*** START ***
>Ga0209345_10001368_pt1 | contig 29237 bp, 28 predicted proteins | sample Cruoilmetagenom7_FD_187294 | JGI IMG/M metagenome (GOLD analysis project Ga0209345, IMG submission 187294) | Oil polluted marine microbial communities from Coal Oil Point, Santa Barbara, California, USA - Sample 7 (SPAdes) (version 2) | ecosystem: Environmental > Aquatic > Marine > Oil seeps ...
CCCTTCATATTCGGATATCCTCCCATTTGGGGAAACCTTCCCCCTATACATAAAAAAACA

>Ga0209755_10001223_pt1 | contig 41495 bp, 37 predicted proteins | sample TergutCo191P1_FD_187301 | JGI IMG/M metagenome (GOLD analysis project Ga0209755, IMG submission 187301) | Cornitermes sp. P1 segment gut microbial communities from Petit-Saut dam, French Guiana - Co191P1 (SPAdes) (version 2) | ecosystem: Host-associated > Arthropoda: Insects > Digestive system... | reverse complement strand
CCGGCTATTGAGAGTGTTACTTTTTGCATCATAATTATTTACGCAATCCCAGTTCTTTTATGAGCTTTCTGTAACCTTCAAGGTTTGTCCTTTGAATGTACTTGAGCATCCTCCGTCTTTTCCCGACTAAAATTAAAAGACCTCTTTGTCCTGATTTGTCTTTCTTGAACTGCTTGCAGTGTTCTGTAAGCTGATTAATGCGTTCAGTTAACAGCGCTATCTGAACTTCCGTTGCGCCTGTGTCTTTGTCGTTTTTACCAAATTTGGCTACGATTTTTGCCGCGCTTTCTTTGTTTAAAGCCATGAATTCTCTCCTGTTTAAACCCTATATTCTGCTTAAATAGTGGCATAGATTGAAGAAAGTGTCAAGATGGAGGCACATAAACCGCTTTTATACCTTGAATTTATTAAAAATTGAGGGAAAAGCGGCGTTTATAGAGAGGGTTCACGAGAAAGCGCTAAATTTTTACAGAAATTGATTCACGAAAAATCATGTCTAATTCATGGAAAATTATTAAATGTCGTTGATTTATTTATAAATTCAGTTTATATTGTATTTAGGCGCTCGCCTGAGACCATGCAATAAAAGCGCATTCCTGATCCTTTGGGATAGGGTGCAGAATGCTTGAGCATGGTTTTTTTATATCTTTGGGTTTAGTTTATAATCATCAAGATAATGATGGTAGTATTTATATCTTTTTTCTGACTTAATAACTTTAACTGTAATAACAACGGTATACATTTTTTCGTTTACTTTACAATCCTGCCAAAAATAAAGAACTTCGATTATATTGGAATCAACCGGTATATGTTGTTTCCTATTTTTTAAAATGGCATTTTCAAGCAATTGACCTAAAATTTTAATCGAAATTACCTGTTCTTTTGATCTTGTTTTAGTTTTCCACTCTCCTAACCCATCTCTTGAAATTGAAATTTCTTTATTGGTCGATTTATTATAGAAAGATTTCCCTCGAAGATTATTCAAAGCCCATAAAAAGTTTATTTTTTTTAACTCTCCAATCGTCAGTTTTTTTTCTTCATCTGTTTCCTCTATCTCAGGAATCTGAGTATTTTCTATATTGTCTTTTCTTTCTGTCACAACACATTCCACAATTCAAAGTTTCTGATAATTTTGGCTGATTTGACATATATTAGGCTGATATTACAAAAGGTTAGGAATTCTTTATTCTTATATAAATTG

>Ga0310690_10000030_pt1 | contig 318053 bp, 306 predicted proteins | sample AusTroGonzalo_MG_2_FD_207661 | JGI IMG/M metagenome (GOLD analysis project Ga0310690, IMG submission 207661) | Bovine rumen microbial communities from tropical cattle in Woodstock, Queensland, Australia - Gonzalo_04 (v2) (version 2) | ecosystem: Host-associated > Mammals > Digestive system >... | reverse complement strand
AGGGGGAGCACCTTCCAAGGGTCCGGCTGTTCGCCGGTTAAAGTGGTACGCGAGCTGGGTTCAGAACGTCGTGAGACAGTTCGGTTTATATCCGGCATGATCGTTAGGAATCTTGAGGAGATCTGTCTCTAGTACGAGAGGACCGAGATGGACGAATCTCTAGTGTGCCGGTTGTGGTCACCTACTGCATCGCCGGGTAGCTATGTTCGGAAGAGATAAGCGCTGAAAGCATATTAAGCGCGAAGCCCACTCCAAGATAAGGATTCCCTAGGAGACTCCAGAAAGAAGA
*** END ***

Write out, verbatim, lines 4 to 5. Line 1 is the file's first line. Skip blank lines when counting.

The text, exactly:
CCGGCTATTGAGAGTGTTACTTTTTGCATCATAATTATTTACGCAATCCCAGTTCTTTTATGAGCTTTCTGTAACCTTCAAGGTTTGTCCTTTGAATGTACTTGAGCATCCTCCGTCTTTTCCCGACTAAAATTAAAAGACCTCTTTGTCCTGATTTGTCTTTCTTGAACTGCTTGCAGTGTTCTGTAAGCTGATTAATGCGTTCAGTTAACAGCGCTATCTGAACTTCCGTTGCGCCTGTGTCTTTGTCGTTTTTACCAAATTTGGCTACGATTTTTGCCGCGCTTTCTTTGTTTAAAGCCATGAATTCTCTCCTGTTTAAACCCTATATTCTGCTTAAATAGTGGCATAGATTGAAGAAAGTGTCAAGATGGAGGCACATAAACCGCTTTTATACCTTGAATTTATTAAAAATTGAGGGAAAAGCGGCGTTTATAGAGAGGGTTCACGAGAAAGCGCTAAATTTTTACAGAAATTGATTCACGAAAAATCATGTCTAATTCATGGAAAATTATTAAATGTCGTTGATTTATTTATAAATTCAGTTTATATTGTATTTAGGCGCTCGCCTGAGACCATGCAATAAAAGCGCATTCCTGATCCTTTGGGATAGGGTGCAGAATGCTTGAGCATGGTTTTTTTATATCTTTGGGTTTAGTTTATAATCATCAAGATAATGATGGTAGTATTTATATCTTTTTTCTGACTTAATAACTTTAACTGTAATAACAACGGTATACATTTTTTCGTTTACTTTACAATCCTGCCAAAAATAAAGAACTTCGATTATATTGGAATCAACCGGTATATGTTGTTTCCTATTTTTTAAAATGGCATTTTCAAGCAATTGACCTAAAATTTTAATCGAAATTACCTGTTCTTTTGATCTTGTTTTAGTTTTCCACTCTCCTAACCCATCTCTTGAAATTGAAATTTCTTTATTGGTCGATTTATTATAGAAAGATTTCCCTCGAAGATTATTCAAAGCCCATAAAAAGTTTATTTTTTTTAACTCTCCAATCGTCAGTTTTTTTTCTTCATCTGTTTCCTCTATCTCAGGAATCTGAGTATTTTCTATATTGTCTTTTCTTTCTGTCACAACACATTCCACAATTCAAAGTTTCTGATAATTTTGGCTGATTTGACATATATTAGGCTGATATTACAAAAGGTTAGGAATTCTTTATTCTTATATAAATTG

>Ga0310690_10000030_pt1 | contig 318053 bp, 306 predicted proteins | sample AusTroGonzalo_MG_2_FD_207661 | JGI IMG/M metagenome (GOLD analysis project Ga0310690, IMG submission 207661) | Bovine rumen microbial communities from tropical cattle in Woodstock, Queensland, Australia - Gonzalo_04 (v2) (version 2) | ecosystem: Host-associated > Mammals > Digestive system >... | reverse complement strand